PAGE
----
This is an archived article and the information in the article may be outdated. Please look at the time stamp on the story to see when it was last updated.

SAN DIEGO – From the North County all the way south to the U.S.-Mexico border, Thursday was an eventful day for San Diego County fire crews as they battled multiple blazes.

Fire officials say it’s only a sign of things to come.

On Friday, officials with San Diego County, Cal Fire San Diego and other public safety partners throughout the region are scheduled to announce wildfire readiness plans and more on how San Diegans can prepare their households as well.

“We do as much as we can on an individual basis to make sure we’re not the one starting the fire,” Cal Fire San Diego Capt. Thomas Shoots said. “But we just need folks to realize that obviously we can’t control what other people do and we need to be ready to take action and evacuate at a moment’s notice.”

Thursday’s largest local fire came west of the Tecate Port of Entry where downed power lines from Mexico crossed into the U.S., sparking a fire that scorched 30 acres and threatened structures in the community. The fire was roughly 50% contained as of 7 p.m., but crews were expected to remain in the area through the night to build containment lines.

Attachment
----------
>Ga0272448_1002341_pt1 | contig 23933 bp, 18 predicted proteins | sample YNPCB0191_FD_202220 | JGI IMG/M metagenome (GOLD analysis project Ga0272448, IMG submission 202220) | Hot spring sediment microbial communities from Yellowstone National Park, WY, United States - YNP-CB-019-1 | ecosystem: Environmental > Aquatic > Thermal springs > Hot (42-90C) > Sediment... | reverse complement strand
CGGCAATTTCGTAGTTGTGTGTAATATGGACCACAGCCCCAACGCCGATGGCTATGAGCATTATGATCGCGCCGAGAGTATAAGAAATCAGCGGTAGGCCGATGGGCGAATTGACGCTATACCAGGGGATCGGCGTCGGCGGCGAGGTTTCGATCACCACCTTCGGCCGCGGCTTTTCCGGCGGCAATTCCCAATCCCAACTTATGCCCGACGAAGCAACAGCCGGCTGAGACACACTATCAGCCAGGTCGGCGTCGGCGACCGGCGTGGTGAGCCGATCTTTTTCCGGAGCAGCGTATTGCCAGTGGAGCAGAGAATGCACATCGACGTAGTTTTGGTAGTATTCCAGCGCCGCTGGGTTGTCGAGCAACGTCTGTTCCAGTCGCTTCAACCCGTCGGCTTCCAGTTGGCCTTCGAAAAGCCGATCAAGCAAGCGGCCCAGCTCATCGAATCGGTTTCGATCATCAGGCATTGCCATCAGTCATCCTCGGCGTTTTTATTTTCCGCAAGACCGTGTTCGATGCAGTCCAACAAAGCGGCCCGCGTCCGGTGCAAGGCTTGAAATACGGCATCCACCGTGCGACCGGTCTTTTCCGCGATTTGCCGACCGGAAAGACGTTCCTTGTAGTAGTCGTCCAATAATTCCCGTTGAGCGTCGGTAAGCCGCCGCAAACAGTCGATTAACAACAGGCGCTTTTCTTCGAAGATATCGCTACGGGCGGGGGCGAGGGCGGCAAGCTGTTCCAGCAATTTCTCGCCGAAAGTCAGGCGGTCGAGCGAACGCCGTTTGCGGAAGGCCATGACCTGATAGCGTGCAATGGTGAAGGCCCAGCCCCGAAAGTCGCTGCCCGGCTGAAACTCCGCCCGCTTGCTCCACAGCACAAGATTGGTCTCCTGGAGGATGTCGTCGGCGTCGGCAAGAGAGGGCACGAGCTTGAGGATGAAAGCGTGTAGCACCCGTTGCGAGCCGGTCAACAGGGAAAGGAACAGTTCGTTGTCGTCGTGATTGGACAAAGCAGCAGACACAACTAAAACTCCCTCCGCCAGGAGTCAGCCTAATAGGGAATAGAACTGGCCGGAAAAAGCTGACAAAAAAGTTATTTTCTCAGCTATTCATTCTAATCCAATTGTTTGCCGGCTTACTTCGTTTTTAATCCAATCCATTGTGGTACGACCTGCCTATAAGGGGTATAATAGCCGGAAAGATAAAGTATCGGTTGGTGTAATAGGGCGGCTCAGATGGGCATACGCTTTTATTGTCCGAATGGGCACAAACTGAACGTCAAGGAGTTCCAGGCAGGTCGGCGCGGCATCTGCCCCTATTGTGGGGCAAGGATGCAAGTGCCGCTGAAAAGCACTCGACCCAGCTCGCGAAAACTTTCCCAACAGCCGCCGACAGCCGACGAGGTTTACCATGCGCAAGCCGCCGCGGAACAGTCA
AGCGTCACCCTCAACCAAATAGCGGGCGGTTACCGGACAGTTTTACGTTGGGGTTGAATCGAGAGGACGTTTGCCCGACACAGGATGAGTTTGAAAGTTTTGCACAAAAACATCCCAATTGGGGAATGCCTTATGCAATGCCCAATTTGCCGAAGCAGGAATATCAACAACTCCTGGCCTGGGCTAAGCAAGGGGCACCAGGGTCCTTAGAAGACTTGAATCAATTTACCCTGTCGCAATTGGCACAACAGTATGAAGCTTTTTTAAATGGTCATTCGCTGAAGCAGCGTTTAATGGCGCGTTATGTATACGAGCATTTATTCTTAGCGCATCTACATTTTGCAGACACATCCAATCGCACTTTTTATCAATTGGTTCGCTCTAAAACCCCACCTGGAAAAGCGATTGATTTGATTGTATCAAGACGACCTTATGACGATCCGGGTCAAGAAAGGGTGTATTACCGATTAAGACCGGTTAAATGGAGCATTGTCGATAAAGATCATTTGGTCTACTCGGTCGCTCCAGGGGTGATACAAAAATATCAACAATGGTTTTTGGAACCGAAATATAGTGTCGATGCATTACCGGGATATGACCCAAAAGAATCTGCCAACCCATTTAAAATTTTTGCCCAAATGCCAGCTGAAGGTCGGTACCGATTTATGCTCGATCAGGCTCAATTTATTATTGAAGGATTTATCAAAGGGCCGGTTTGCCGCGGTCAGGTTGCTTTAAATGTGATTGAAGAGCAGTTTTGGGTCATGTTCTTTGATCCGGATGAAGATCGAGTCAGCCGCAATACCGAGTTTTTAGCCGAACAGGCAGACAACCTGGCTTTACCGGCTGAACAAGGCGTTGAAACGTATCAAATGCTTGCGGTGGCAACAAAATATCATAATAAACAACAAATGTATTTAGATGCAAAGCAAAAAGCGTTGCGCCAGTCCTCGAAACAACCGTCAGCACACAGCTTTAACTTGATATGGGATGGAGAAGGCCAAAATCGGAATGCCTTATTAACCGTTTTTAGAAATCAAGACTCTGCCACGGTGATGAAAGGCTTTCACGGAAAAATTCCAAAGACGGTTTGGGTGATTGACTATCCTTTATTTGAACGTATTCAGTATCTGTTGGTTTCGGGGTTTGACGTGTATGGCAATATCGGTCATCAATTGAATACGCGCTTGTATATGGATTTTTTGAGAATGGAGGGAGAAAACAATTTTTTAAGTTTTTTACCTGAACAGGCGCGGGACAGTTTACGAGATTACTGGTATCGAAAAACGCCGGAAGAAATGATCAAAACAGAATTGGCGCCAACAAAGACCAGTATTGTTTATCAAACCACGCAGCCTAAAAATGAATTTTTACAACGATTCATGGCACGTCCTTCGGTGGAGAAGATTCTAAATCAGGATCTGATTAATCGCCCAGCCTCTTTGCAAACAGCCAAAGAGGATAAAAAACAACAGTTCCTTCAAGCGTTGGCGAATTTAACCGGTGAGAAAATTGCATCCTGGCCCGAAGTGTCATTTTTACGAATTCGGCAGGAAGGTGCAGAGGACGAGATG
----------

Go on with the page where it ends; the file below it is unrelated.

“It actually burned several buildings, a residential trailer, outbuildings, a horse trailer,” Shoots said.

While crews were battling the fire at the border, Cal Fire said a smaller one-acre fire sparked up in the Deer Springs area, dubbed the Gopher Fire.

“Even a one-acre fire requires a ton of resources,” Shoots said. “We’re still bringing in engines and dozers and hand crews and helicopters and planes.”

And closer to the city, the I-8 on-ramp was closed near Old Town while San Diego Fire-Rescue crew tackled a brush fire burning near the freeway.

“We’re just at that time of year where we’re going to see these fires every day,” Shoots said.